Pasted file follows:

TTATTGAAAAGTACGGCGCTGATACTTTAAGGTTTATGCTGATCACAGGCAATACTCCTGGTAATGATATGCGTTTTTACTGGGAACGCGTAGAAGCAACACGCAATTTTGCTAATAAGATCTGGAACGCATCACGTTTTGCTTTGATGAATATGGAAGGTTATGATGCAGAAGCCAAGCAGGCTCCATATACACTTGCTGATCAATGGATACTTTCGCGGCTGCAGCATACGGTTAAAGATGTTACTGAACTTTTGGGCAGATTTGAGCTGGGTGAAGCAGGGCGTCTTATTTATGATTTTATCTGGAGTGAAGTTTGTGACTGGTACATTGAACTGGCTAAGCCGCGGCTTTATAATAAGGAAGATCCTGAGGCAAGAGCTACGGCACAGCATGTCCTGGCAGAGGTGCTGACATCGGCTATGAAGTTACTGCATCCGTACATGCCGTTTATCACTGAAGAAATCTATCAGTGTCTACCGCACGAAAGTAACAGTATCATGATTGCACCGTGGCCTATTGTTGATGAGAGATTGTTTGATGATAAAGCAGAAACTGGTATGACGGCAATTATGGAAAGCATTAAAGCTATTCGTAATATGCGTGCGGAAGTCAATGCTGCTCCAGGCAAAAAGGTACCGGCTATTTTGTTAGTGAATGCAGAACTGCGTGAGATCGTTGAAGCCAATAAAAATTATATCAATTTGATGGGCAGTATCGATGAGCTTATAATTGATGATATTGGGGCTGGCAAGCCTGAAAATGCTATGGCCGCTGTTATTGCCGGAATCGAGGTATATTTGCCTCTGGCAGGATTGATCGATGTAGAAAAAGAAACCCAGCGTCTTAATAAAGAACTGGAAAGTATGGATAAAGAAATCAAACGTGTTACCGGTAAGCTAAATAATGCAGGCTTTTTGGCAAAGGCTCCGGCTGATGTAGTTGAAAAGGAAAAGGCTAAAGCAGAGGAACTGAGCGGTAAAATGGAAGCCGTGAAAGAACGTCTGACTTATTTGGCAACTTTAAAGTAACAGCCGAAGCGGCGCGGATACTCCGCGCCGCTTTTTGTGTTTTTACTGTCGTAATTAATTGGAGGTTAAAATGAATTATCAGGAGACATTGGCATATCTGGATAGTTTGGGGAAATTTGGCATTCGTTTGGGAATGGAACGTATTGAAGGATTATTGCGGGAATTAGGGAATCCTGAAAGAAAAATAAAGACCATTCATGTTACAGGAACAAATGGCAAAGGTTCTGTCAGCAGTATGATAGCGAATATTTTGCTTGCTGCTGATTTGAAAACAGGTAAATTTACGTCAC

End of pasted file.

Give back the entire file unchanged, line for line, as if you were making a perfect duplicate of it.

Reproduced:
TTATTGAAAAGTACGGCGCTGATACTTTAAGGTTTATGCTGATCACAGGCAATACTCCTGGTAATGATATGCGTTTTTACTGGGAACGCGTAGAAGCAACACGCAATTTTGCTAATAAGATCTGGAACGCATCACGTTTTGCTTTGATGAATATGGAAGGTTATGATGCAGAAGCCAAGCAGGCTCCATATACACTTGCTGATCAATGGATACTTTCGCGGCTGCAGCATACGGTTAAAGATGTTACTGAACTTTTGGGCAGATTTGAGCTGGGTGAAGCAGGGCGTCTTATTTATGATTTTATCTGGAGTGAAGTTTGTGACTGGTACATTGAACTGGCTAAGCCGCGGCTTTATAATAAGGAAGATCCTGAGGCAAGAGCTACGGCACAGCATGTCCTGGCAGAGGTGCTGACATCGGCTATGAAGTTACTGCATCCGTACATGCCGTTTATCACTGAAGAAATCTATCAGTGTCTACCGCACGAAAGTAACAGTATCATGATTGCACCGTGGCCTATTGTTGATGAGAGATTGTTTGATGATAAAGCAGAAACTGGTATGACGGCAATTATGGAAAGCATTAAAGCTATTCGTAATATGCGTGCGGAAGTCAATGCTGCTCCAGGCAAAAAGGTACCGGCTATTTTGTTAGTGAATGCAGAACTGCGTGAGATCGTTGAAGCCAATAAAAATTATATCAATTTGATGGGCAGTATCGATGAGCTTATAATTGATGATATTGGGGCTGGCAAGCCTGAAAATGCTATGGCCGCTGTTATTGCCGGAATCGAGGTATATTTGCCTCTGGCAGGATTGATCGATGTAGAAAAAGAAACCCAGCGTCTTAATAAAGAACTGGAAAGTATGGATAAAGAAATCAAACGTGTTACCGGTAAGCTAAATAATGCAGGCTTTTTGGCAAAGGCTCCGGCTGATGTAGTTGAAAAGGAAAAGGCTAAAGCAGAGGAACTGAGCGGTAAAATGGAAGCCGTGAAAGAACGTCTGACTTATTTGGCAACTTTAAAGTAACAGCCGAAGCGGCGCGGATACTCCGCGCCGCTTTTTGTGTTTTTACTGTCGTAATTAATTGGAGGTTAAAATGAATTATCAGGAGACATTGGCATATCTGGATAGTTTGGGGAAATTTGGCATTCGTTTGGGAATGGAACGTATTGAAGGATTATTGCGGGAATTAGGGAATCCTGAAAGAAAAATAAAGACCATTCATGTTACAGGAACAAATGGCAAAGGTTCTGTCAGCAGTATGATAGCGAATATTTTGCTTGCTGCTGATTTGAAAACAGGTAAATTTACGTCAC